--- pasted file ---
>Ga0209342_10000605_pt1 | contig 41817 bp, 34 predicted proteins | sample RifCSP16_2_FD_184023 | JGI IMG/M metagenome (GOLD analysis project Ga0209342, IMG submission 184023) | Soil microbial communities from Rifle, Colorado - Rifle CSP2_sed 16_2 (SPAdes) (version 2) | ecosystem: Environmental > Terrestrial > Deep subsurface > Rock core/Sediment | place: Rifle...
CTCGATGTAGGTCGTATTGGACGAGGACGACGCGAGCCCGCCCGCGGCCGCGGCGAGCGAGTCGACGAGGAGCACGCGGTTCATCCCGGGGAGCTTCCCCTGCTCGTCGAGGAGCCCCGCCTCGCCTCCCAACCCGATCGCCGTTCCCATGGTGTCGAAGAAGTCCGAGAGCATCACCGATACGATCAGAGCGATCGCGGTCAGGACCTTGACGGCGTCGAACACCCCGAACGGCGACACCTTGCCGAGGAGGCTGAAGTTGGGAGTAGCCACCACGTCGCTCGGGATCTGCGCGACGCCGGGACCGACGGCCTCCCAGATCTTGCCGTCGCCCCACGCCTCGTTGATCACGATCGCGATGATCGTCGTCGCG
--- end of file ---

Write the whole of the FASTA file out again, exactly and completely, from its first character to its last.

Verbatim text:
>Ga0209342_10000605_pt1 | contig 41817 bp, 34 predicted proteins | sample RifCSP16_2_FD_184023 | JGI IMG/M metagenome (GOLD analysis project Ga0209342, IMG submission 184023) | Soil microbial communities from Rifle, Colorado - Rifle CSP2_sed 16_2 (SPAdes) (version 2) | ecosystem: Environmental > Terrestrial > Deep subsurface > Rock core/Sediment | place: Rifle...
CTCGATGTAGGTCGTATTGGACGAGGACGACGCGAGCCCGCCCGCGGCCGCGGCGAGCGAGTCGACGAGGAGCACGCGGTTCATCCCGGGGAGCTTCCCCTGCTCGTCGAGGAGCCCCGCCTCGCCTCCCAACCCGATCGCCGTTCCCATGGTGTCGAAGAAGTCCGAGAGCATCACCGATACGATCAGAGCGATCGCGGTCAGGACCTTGACGGCGTCGAACACCCCGAACGGCGACACCTTGCCGAGGAGGCTGAAGTTGGGAGTAGCCACCACGTCGCTCGGGATCTGCGCGACGCCGGGACCGACGGCCTCCCAGATCTTGCCGTCGCCCCACGCCTCGTTGATCACGATCGCGATGATCGTCGTCGCG